Approximately 10 percent of American households own an exotic pet, such as a rodent, rabbit, guinea pig, ferret, bird, reptile, or amphibian. And, like dogs and cats, exotic pets can be beloved companions to their owners. They also require regular veterinary care.
Similar to a new puppy exam, your exotic pet’s first veterinary visit should take place shortly after he is added to your household. This first visit will allow our team to assess your pet’s current health status. Previous lack of proper diet, lighting, temperature, and caging can leave exotic animals susceptible to parasites and disease. Our team has experience treating many exotic species and can offer advice about appropriate nutrition and housing.
After this initial visit, your exotic pet should visit our office at least once a year for health checks. Read on for health tips, information, and situations that might warrant a veterinary visit for a few common exotic pet species.
Rodents (rats, mice, gerbils, and hamsters)
- Misaligned teeth — Rodents’ front teeth grow continuously and are worn down as they grind against each other when chewing. If the teeth do not align correctly, they may wear unevenly or overgrow. Misaligned teeth should be professionally trimmed by our veterinary staff using the appropriate tools. Trimming the teeth on your own can cause the teeth to split or may leave sharp edges that can traumatize the tissues of the mouth.
- Intestinal infections — Intestinal infections can cause diarrhea in rodents (particularly hamsters), often referred to as “wet tail.” If a rodent is not producing solid fecal pellets, he should be evaluated to determine the cause of the diarrhea.
- Tumors — A common problem in all rodent species, tumors often arise from extensive mammary tissue and typically develop on the abdomen or shoulder area. If evaluated before they become too large, many tumors can be safely removed.
- Digestive problems — Rabbits should graze on small meals throughout the day to maintain constant movement of food through the gastrointestinal (GI) tract. A lack of appetite or pellet production for as few as 12 hours can lead to severe digestive problems and warrant a veterinary consultation.
- Spay/neuter — Pet rabbits should be spayed or neutered to avoid unwanted breeding, behavioral problems, and reproductive problems, such as uterine cancer.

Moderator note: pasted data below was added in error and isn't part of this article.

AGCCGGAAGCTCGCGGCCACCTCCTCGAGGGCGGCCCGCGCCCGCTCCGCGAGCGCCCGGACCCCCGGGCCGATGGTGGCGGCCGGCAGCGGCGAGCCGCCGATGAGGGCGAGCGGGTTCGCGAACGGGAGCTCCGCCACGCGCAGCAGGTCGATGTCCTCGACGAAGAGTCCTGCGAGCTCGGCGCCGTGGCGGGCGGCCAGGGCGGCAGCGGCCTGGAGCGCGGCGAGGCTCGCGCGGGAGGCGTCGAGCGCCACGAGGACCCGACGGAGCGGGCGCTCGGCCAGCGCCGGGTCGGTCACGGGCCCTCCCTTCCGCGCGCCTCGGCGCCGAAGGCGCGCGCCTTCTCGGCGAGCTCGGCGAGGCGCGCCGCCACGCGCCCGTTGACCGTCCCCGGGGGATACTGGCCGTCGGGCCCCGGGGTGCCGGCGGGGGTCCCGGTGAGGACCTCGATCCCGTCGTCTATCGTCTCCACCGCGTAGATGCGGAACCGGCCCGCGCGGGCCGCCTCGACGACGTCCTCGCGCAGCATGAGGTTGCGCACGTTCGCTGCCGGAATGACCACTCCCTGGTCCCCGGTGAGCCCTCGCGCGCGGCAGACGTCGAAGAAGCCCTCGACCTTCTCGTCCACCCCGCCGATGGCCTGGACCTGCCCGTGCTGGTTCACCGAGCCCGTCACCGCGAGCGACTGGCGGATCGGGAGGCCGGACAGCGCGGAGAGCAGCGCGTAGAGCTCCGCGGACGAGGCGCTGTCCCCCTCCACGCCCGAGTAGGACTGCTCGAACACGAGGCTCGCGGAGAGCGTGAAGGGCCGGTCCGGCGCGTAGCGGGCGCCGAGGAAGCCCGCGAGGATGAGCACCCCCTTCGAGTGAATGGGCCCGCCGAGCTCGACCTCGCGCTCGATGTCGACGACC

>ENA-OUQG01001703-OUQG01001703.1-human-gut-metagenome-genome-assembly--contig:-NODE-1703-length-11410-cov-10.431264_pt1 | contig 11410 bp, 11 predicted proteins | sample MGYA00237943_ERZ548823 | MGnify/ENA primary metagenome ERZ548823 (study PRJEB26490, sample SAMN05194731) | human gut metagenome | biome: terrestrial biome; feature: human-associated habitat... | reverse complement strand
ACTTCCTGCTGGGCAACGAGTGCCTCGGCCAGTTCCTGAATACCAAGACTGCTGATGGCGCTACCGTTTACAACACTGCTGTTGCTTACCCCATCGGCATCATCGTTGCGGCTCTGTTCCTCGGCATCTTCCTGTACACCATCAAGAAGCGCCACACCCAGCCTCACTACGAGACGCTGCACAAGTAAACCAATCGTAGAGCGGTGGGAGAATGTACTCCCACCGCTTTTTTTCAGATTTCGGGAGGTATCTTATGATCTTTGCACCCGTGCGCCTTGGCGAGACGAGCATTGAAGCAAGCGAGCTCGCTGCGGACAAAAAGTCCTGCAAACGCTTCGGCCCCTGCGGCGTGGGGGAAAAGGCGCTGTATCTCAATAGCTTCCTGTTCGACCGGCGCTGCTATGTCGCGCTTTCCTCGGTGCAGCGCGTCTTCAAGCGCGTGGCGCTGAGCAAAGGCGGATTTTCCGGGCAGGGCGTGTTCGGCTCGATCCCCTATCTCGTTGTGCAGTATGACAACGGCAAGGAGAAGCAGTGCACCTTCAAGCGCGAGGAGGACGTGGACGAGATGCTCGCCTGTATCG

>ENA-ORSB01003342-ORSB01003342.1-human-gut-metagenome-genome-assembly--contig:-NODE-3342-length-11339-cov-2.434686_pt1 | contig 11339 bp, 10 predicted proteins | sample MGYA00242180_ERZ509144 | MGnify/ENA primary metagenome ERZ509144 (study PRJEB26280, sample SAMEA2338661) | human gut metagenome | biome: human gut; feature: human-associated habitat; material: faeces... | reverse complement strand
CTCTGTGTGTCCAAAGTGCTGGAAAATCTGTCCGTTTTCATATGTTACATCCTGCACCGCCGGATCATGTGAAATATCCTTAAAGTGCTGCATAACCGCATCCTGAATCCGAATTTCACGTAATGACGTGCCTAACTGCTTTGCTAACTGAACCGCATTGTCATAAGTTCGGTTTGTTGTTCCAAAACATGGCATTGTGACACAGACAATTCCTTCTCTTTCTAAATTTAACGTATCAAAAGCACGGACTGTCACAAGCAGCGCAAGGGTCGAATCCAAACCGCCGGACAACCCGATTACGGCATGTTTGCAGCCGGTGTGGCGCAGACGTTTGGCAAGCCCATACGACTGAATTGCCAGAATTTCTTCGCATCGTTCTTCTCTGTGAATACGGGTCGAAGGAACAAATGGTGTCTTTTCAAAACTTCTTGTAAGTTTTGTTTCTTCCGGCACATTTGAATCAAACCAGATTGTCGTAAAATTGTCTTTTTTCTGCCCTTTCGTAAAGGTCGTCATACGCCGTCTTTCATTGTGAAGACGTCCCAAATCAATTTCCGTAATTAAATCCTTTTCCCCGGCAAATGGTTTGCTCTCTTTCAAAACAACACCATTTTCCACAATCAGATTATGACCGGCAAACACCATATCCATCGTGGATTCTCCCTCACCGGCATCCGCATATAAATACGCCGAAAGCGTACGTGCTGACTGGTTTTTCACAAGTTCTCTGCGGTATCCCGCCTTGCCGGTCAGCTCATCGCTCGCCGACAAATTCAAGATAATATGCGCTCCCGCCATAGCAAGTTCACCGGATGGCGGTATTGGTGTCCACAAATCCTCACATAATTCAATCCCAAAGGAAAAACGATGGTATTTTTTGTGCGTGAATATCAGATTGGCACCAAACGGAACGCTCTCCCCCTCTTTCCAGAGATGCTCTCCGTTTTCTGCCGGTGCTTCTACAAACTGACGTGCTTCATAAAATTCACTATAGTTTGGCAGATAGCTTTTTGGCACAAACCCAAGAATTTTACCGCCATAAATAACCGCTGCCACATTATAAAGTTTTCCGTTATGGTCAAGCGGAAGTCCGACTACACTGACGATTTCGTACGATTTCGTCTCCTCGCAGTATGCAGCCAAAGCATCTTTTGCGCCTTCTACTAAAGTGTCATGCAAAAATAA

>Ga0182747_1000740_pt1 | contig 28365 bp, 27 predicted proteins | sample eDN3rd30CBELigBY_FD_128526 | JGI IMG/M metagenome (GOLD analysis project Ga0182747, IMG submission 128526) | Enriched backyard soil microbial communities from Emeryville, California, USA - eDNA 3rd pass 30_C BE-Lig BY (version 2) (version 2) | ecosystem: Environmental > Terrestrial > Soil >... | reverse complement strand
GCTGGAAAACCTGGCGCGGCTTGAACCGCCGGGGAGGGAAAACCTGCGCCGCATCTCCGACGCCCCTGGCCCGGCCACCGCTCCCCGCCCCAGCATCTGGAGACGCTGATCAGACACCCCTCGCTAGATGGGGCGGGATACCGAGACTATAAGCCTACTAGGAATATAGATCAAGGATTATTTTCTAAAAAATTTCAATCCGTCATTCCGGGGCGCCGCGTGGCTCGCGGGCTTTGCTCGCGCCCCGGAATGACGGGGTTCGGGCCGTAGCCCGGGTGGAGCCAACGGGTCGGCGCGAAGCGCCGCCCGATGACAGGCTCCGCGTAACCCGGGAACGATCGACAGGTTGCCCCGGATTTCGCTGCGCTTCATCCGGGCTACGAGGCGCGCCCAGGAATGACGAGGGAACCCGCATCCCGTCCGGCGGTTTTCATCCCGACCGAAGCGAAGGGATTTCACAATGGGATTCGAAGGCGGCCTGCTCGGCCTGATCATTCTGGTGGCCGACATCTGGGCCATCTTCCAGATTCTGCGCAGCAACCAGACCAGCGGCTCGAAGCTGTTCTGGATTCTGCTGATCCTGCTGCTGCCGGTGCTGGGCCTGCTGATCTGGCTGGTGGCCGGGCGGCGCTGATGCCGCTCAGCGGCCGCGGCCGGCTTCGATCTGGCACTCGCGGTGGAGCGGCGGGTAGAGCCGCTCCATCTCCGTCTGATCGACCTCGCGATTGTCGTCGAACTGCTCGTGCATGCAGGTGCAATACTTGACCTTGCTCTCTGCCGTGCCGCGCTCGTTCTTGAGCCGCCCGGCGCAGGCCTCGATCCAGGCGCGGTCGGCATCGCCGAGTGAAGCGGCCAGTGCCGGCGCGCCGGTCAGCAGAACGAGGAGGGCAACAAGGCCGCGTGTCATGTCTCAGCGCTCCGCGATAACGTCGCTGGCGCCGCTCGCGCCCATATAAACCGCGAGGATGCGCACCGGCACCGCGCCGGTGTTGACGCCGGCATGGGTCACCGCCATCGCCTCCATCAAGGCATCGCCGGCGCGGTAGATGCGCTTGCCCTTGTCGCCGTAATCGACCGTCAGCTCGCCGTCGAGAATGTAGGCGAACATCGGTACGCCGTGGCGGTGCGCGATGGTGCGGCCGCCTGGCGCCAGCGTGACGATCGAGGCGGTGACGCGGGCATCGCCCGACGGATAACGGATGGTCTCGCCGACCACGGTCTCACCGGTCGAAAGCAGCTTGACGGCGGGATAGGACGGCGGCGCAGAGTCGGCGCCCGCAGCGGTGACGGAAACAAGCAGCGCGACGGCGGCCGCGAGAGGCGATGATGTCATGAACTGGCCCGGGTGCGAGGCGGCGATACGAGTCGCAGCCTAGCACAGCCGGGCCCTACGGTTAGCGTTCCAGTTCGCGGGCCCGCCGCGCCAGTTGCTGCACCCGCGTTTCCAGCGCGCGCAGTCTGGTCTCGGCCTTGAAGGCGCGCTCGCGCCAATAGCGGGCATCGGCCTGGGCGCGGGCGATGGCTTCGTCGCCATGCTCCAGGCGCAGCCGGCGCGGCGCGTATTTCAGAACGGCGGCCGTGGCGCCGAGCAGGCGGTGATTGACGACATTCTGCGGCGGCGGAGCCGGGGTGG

- Feet trouble — Exposure to wire flooring and soiled bedding can lead to pododermatitis, an infection of the feet that causes pain and lameness. If you see scabs, ulcers, or blood on your rabbit’s feet, call our office.
- Respiratory disease — Any rabbit that is sneezing or has nasal discharge should be brought into our office immediately. The culprit could be a bacterial respiratory disease referred to as “snuffles.” Left untreated, snuffles can progress to cause skin abscesses, inner ear infections, pneumonia, or even death.
- Hiding illness — As a prey species in the wild, birds are masters at hiding signs of illness. It is often not until a bird is so sick that he can no longer hide his illness that an owner will notice unusual behavior. Signs of illness in birds include:
- A ruffled or fluffed appearance to the feathers
- Sitting on the bottom of the cage instead of perching on an elevated surface
- Regurgitation of food
- Abrupt change in behavior, especially if a previously aloof or unsocial bird allows handling and seems friendlier
- Decreased production of dropping
- Open-mouth breathing, often with the tail bobbing up and down as the bird struggles to breathe (this is always a medical emergency, and the bird should be seen immediately)
- Behavioral problems — Many bird species live for decades in the wild and, when caged and provided little mental stimulation, develop behavioral problems. Birds that are plucking their feathers out or acting aggressively toward their owners should be evaluated for behavior disorders.
- Inappropriate husbandry — Most disease conditions of reptiles are related to inappropriate husbandry. It can be tricky to provide just the right diet, temperature, humidity, cage substrate, and water source for perfect health, as different reptile species have different needs. Inadequate nutrition and environmental conditions can lead to malnutrition, suppression of the immune system, and a host of illnesses.
- Metabolic bone disease — All captive lizard species require calcium supplementation and UV light exposure, as debilitating metabolic bone disease can result from a lack of either. This disease can cause weakness, paralysis, soft bones, and fractures.
- Difficulties shedding skin — Both snakes and lizards can experience difficulty during the periodic shedding of their skin. Termed dysecdysis, this condition can lead to the buildup of layers of unshed skin around areas such as the toes or tail. These body parts can eventually be constricted, causing death of the tissue and loss of the toes or tail tip. If you see skin accumulating around parts of the body after your lizard or snake sheds, call our office.
If you have an exotic pet or are thinking of adding one to your household, give our office a call at 303-680-5050.